It has been ultimately decided, although the point was originally determined otherwise (7), that the 43 of Elizabeth extends only to natural relations, and not to such as are acquired by marriage. (8)
A father-in-law, therefore, is under no obligation to maintain his wife's child after the mother's death (9), nor
(1) Sic. in orig.
(3) Rex v. Kempson, i Bott, 369. Pl. 419. This order was stated to be made on the appeal of the churchwardens, &c., and objected to, be cause the sessions' jurisdiction is original, and it cannot come before them on appeal. But held well enough, for it is not an appeal from an order, and means only upon application.
(4) Rex v. Humphries Style, 154.
(7) Draper v. Glenfield, 2 Bulst. 345. Custodes v. Julies, Style, 285. City of Westminster v. Gerrard, 346, 347. Reg. v. St. Botolph's, Aldgate, Fol. 42.
(8) Rex v. Munden, 1 Str. 190. Tubb v. Harrison, 4 Term Rep. 118. Cooper v. Martin, 4 East, 76.
(9) Reg. v. Clentham, Fol. 30.
in her life-time (1), although the husband acquire an estate with her (2), nor a father his son's wife or widow (3) neither is a son-in-law, bound to maintain his wife's mother. (4)
· But it may be made on a grandfather of ability though the father is living, if he be unable. (5)
And the obligation extends only to such relations as are particularly enumerated in the statute. (6) An order, therefore, cannot be made upon a man to maintain his wife (7), much less a bastard child. (8)
Form of the Order of Maintenance, and Punishment for
The order must state, 1st, That the person upon whom it is made lives within the jurisdiction of the justices who
(1) Rex v. Munday, Fort. 303. Tubb v. Harrison, ante, 262. (8)
(2) Cooper v. Martin, 4 East, 76. Woodford v. Lilburn, 1 Bott, 379. Pl. 444.
(3) Rex v. Kempson, i Bott, 378. Pl. 443. 2 Str. 955. 2 Barnard, 329. 364. Rex v. Benoire, ib. 377. Pl. 442. Reg. v. Dunn, ib. 376. Pl. 479. and see Rex v. Tripping, 16 Vin. Abr. 424.
(4) Rex v. Munday, Fort. 303. Although his wife is joined in the order, and he had considerable effects with her : for the son-in-law is not within the act, and the wife cannot be of ability, because her estate is a gift to the husband, and he is a purchaser, for a valuable consideration.
(5) Reg. v. Joyce, 16 Vin. Abr. 423.
(6) Yet quære, whether grandchildren are not compellable by this act to maintain their grandfather or grandmother? The statute requires the grandfather and grandmother to relieve, but omits grandchild, unless it is comprehended under the word “ children." But see Walton o. Sparks, Cas. of Sett. 210.
(7) Reg. o. Davison, 11 Mod. 268. But see Lord Hardwicke’s opinion, Rex v. Kempson, ante, (3).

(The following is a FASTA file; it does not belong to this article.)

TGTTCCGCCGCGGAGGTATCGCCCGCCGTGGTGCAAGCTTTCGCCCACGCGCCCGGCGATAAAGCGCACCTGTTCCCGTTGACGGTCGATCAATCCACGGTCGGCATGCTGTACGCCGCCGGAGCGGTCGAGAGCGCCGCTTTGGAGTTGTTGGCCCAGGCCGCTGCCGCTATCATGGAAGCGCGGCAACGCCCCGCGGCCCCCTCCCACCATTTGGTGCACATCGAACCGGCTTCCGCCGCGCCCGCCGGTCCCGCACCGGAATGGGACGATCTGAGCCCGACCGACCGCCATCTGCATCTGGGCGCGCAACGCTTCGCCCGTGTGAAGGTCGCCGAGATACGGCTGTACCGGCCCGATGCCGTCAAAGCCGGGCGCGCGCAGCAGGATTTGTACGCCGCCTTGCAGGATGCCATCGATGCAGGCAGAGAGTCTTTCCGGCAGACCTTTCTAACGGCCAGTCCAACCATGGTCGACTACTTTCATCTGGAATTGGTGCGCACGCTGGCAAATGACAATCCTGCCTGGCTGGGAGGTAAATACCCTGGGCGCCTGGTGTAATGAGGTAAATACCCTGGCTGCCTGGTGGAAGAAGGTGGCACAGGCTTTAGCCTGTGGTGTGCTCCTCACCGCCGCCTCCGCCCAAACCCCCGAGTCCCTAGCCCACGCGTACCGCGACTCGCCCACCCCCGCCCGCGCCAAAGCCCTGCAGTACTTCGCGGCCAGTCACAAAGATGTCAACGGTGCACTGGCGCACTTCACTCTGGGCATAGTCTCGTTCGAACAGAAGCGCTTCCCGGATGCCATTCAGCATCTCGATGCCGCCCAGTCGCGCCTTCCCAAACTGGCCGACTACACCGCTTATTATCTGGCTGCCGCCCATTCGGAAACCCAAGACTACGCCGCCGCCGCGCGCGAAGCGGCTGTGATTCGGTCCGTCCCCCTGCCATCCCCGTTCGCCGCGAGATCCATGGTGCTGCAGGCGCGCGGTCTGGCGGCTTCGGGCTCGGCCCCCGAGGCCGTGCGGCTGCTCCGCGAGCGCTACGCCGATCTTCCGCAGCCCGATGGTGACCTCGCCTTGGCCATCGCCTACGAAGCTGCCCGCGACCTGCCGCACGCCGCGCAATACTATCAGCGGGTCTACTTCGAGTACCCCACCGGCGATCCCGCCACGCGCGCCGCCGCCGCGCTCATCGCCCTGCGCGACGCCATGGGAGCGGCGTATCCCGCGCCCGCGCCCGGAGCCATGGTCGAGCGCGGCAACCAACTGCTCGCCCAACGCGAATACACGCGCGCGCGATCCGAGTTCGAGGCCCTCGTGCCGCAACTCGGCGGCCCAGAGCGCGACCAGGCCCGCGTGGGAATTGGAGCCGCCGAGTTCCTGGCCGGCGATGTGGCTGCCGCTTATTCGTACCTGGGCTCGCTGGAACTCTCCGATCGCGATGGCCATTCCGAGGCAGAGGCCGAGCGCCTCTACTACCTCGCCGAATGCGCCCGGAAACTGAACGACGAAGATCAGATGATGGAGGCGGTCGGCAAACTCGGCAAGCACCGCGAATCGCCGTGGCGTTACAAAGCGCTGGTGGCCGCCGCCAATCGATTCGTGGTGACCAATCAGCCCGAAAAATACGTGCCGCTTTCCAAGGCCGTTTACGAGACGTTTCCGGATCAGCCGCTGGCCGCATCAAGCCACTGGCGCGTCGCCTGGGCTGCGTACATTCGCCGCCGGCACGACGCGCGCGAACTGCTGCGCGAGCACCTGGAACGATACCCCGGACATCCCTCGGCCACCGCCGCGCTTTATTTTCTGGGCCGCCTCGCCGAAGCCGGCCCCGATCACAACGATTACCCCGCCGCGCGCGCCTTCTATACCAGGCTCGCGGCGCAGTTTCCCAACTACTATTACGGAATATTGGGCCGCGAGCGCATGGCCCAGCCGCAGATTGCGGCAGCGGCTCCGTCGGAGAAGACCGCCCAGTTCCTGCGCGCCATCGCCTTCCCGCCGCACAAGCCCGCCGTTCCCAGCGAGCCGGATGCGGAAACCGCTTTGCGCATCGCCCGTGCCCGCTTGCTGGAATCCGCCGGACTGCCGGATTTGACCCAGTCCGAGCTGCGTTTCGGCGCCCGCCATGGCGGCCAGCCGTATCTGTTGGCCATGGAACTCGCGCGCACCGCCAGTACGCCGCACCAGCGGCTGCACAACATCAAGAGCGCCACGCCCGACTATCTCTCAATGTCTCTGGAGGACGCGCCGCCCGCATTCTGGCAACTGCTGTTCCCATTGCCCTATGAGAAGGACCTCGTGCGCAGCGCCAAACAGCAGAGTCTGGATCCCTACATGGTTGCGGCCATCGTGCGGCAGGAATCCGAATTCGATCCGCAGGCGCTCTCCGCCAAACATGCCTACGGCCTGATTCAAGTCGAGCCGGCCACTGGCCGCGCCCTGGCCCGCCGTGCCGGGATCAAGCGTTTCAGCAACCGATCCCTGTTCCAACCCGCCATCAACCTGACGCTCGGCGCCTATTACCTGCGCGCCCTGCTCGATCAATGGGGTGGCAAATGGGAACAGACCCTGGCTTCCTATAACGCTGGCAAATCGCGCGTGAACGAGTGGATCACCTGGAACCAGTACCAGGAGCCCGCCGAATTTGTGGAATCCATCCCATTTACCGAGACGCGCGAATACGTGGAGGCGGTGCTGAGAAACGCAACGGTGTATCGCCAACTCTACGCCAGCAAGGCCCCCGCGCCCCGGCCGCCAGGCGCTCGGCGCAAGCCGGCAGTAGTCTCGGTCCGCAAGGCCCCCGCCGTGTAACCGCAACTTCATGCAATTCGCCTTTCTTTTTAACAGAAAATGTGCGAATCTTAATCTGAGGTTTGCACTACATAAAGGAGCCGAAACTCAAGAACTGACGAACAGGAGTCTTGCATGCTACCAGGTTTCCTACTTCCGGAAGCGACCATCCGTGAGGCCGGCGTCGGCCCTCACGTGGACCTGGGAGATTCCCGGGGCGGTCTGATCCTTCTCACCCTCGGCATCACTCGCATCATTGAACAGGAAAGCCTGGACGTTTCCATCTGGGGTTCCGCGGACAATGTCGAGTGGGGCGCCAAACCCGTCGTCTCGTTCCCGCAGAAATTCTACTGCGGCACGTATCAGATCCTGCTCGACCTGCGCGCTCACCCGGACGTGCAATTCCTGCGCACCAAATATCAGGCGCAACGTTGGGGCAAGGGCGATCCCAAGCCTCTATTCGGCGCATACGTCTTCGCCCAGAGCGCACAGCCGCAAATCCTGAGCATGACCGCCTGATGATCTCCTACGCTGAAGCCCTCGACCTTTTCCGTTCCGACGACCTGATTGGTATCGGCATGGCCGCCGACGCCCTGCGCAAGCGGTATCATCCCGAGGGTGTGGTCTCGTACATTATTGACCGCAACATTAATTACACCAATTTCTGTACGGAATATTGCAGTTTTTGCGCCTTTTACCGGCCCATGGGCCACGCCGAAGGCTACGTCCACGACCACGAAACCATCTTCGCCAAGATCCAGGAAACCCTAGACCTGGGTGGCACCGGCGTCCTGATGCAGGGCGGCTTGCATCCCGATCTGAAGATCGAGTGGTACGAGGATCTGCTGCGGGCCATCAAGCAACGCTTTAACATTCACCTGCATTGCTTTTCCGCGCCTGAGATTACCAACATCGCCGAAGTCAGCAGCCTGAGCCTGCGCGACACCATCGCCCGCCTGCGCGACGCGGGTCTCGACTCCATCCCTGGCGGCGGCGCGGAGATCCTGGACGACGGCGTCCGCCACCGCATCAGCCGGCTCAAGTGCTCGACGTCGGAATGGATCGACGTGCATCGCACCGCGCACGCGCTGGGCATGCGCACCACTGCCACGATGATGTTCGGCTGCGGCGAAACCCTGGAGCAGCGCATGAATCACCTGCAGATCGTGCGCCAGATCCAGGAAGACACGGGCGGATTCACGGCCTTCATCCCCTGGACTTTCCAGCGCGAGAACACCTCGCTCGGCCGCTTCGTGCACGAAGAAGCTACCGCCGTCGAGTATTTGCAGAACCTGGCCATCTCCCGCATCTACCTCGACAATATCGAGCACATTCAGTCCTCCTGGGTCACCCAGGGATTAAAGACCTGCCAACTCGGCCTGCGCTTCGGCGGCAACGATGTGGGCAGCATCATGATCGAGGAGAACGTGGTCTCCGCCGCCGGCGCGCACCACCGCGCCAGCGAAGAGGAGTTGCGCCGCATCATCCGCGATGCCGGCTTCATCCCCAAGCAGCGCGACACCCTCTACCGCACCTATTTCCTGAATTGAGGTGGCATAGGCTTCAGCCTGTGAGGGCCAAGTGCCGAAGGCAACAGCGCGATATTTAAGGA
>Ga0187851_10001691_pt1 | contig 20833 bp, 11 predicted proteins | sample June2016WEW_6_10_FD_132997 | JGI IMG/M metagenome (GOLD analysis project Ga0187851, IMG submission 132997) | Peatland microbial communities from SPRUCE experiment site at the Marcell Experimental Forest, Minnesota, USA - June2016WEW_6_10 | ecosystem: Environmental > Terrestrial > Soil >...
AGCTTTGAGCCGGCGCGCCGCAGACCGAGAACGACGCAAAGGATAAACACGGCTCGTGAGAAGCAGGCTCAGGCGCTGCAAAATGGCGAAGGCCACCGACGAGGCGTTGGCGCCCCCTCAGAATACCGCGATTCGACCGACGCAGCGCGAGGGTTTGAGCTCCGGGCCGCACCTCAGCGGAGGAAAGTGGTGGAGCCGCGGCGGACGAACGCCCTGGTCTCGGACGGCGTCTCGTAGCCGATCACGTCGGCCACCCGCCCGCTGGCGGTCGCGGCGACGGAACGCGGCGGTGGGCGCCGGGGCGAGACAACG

(8) Budwath v. Dumply, Salk. 123. Per Croke and Whitlock Js., City of Westminster v. Gerrard, 2 Bulst. 346.
make it. (1) 2d, It must adjudge the party upon whom it is made to be of sufficient ability. (2) 3d, That the person to be relieved is actually chargeable to the parish. (3) 4th, That they are impotent (4), or unable to work (5); and this should be done as matter of adjudication, and not of recital. (6) 5th, It must direct and require the defendant to relieve the pauper ; a mere recommendation is insufficient. (7) 6th, It must state for how long the maintenance is to continue. An indefinite order to pay 2s.6d. a week is void. (8) But if it direct him to pay until the court shall order to the contrary, it seems sufficiently definite. (9)
May have retrospect.
It is decided that this species of order may have a retrospect. An order that the grandfather should keep the grandchild, the father being living, and unable to do it (10), and also to pay so much more money for the time past, while he was chargeable, as well as for the time to come, was confirmed. (11)
It seems to remain undecided, how far several relations, who are of sufficient ability, can be compelled, at the
(1) Rex v. Woodford, 1 Bott, 371. Pl. 427., and held that, if the first order is bad on this account, it is not helped by a recital in the second, that the parties are then living within their jurisdiction.
(2) Rex v. Hallifax, ib. 370. Pl. 422.
(3) Rex v. Tripping, 19 Vin. 424., where a recital of the overseers' complaint to that effect held insufficient. See also Rex v. Jacob Mendez de Breta, i Ld. Raym. 699. Yet quære, whether it would not be sufficient to adjudge him likely to be chargeable? See Ld. Laym. 199.
(4) Rex v. Litton, Sett. Poor, 111.
(6) Rex v. Pennoyer, 1 Bott. 371. Pl. 426. See ante, 188., the form of an order of removal, and of an order of bastardy, post.
(7) Rex v. Pennoyer, ante, (6). But without argument.
(8) Ib. See the opinion of Lord Ellenborough C.J., Stable o. Dixon, 6 East, 171.
(9) Jenkin's case, 2 Salk. 531., Rex v. Gulley, ante, (5). (10) Quære, if this is not to be understood by paying a weekly allow.
See Shermanbury v. Bolney, and Rex v. Jones, ante, 262.(5). (11) Reg. v. Joyce, 16 Vin. Abr. 423.